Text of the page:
Here’s an example of the colouring system we’re using in Titan Attacks 2 – Revenge of the Titans. In this case as applied to a cooling tower, a player building that cools down your overheating turrets. It’s a common problem. Building a load of these little fellas nearby though can increase their fire rate.
Here we have the cooling tower as it looks with colours applied in two schemes – night and desert. On the left we have the Colour Diddler which lets us fidddle away with the level palettes as the game is running. Neat eh?
So how this all work then?
The cooling tower is a collection of static sprites, animated sprites and emitters. The sprites, mostly white, can be coloured by the level palettes, and then this colour is affected by an attenuation colour and % the further from the center of the level they are – black in the case of the nighttime level, and a subtle red tint for the desert level colour scheme. Here’s the various sprites…
First of all we have the base. This defines the bounds of the building making it easier to tell where the player can build things and distinguishes player buildings from other stuff going on. All buildings and monsters and trees and things are drawn from the front, but the map is actually viewed from above which is perhaps a bit of an odd way to do things, but it’s a lot easier to draw poo like that. The next sprite, the shadow, also helps in making the flat front-on sprite look like it’s sitting on the ground and not just floating about in space.
That little black rectangle sits behind the main sprite animation. Inbetween these is an emitter that pumps out steam. This way the steam looks more like it’s coming out of the cooling tower rather than just from behind it. It’s hardly noticeable really. Maybe got a bit carried away there.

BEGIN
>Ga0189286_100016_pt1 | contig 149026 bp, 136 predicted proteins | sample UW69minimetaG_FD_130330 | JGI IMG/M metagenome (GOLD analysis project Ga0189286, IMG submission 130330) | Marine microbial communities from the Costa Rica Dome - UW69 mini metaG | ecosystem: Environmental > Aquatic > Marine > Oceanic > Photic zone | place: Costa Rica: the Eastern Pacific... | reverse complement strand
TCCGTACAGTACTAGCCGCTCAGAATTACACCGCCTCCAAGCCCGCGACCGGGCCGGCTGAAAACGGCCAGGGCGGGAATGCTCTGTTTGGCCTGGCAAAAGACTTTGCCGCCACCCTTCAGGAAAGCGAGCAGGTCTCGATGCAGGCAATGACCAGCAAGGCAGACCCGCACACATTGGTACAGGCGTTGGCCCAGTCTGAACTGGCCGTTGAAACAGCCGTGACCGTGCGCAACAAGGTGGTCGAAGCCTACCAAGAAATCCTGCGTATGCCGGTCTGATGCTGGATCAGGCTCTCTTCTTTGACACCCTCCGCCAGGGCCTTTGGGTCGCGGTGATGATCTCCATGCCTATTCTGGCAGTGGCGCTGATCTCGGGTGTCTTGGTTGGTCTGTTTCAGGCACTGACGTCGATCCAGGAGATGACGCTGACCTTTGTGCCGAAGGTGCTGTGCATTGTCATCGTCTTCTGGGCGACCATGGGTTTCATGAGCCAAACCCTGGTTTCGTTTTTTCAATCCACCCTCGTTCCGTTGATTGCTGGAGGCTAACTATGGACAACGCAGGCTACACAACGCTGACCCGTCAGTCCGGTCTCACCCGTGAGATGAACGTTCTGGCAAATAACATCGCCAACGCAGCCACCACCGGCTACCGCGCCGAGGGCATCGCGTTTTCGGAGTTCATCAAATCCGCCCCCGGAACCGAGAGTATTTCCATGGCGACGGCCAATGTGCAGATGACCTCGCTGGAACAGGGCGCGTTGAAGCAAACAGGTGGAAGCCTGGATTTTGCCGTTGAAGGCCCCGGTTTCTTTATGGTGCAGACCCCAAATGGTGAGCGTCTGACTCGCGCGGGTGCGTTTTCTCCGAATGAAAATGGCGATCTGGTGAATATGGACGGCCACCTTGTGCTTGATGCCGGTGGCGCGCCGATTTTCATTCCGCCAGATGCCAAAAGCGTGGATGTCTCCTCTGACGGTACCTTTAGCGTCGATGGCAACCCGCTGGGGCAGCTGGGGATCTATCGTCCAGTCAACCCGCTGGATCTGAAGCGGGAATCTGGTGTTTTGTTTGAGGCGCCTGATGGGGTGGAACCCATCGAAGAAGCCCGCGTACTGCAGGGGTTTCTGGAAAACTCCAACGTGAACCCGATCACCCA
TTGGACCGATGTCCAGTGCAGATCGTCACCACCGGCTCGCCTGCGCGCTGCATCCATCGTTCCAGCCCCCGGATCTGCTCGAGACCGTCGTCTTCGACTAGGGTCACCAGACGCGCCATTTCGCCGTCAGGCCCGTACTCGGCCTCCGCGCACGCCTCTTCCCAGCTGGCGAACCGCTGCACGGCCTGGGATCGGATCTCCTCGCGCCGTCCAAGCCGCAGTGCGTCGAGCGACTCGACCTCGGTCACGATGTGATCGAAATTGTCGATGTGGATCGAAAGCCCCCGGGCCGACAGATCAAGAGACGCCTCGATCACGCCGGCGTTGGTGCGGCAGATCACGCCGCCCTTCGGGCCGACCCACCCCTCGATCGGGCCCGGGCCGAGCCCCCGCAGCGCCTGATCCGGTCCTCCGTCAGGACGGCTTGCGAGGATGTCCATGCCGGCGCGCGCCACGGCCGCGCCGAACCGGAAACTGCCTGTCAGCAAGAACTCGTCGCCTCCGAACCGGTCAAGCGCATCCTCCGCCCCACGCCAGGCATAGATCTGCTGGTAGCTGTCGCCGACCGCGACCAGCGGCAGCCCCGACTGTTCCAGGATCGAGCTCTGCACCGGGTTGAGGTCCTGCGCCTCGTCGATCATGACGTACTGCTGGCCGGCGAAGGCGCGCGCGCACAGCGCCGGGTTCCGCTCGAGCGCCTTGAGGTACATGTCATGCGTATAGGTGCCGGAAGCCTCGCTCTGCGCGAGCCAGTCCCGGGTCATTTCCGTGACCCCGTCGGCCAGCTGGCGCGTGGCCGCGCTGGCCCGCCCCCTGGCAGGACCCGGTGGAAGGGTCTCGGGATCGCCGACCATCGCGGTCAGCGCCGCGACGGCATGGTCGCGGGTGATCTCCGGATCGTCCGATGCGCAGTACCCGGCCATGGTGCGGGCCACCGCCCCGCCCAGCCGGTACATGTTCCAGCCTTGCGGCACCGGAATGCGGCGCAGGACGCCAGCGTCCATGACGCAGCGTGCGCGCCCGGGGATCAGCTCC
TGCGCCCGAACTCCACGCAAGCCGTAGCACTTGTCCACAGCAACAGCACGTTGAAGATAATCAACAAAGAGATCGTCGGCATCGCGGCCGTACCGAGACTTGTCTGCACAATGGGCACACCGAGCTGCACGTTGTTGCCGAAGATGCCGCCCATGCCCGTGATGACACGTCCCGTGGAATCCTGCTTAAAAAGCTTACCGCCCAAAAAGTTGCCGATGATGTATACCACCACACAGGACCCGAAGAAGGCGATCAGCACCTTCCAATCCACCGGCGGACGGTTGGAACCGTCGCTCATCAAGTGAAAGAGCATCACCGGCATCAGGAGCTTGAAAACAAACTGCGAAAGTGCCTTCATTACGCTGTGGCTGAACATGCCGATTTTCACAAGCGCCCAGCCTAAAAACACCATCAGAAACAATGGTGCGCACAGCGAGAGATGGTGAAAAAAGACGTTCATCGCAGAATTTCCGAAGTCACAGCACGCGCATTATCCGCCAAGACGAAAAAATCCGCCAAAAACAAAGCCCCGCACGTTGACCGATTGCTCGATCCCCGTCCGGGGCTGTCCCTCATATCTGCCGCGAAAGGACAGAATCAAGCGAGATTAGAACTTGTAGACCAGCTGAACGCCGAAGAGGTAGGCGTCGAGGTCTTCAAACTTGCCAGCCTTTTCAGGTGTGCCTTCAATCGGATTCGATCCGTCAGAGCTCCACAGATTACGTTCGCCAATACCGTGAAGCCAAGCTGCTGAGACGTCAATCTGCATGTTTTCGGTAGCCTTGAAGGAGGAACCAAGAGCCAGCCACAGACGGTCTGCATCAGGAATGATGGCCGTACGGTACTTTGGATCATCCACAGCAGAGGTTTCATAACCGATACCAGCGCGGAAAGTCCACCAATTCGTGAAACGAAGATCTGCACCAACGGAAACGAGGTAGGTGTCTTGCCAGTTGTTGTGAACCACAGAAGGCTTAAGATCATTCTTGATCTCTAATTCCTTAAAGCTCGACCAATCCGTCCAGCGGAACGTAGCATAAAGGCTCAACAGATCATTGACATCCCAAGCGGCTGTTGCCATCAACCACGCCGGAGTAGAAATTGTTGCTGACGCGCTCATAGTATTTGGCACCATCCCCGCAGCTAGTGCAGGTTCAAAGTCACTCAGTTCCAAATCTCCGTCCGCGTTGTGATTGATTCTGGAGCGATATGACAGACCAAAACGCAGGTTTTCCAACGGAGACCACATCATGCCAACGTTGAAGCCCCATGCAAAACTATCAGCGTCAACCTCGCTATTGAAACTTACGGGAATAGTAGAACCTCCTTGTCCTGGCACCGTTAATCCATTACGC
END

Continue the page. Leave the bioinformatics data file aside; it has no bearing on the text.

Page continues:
The main sprite, unlike the others, has two colours applied to it – a top and a bottom colour – applied as a gradient to the sprite. The top colour is specific to buildings, and the bottom is a general ‘floor fog’ colour which is applied to almost everything – buildings and monsters and trees etc. This helps in the illusion of the flat building existing in the world space wotsit. It also means if buildings overlap vertically there will be a bit of colour difference between them, making it easier to tell them apart.
Next up is the overlay sprite – this is about 50% transparent and is not affected by the level’s attenuation, meaning it’ll seem like it’s a bit glowy or reflective. Then finally on top of all that is the little glowing light animation that is synched up with the pumpy animation of the tower and the steam emitter. This sprite is neither coloured nor affected by the attenuation colour, so it’s always going to be a bright orangey red light thang.
…and if you’re really interested or just having trouble sleeping here’s how the cooling tower appearance is defined in xml…
<sprite layer="4" sublayer="1" colored="floor" attenuated="true" image="spriteimage.generic.2x2.base.01"/>
<sprite layer="4" sublayer="2" colored="shadow" attenuated="true" image="spriteimage.generic.cooling.ground.01"/>
<sprite layer="5" sublayer="1" colored="buildings" attenuated="true" animation="generic.cooling.back.animation"/>
<emitter offset="25,0" emitter="steam.burst.emitter"/>
<sprite layer="5" sublayer="3" bottomColored="floor-fog" topColored="buildings" attenuated="true" animation="generic.cooling.animation"/>
<sprite layer="5" sublayer="4" colored="buildings-alt" attenuated="false" animation="generic.cooling.top.animation"/>
<sprite layer="5" sublayer="5" animation="generic.cooling.glow.animation"/>
Phew. Any questions? Anyone still awake?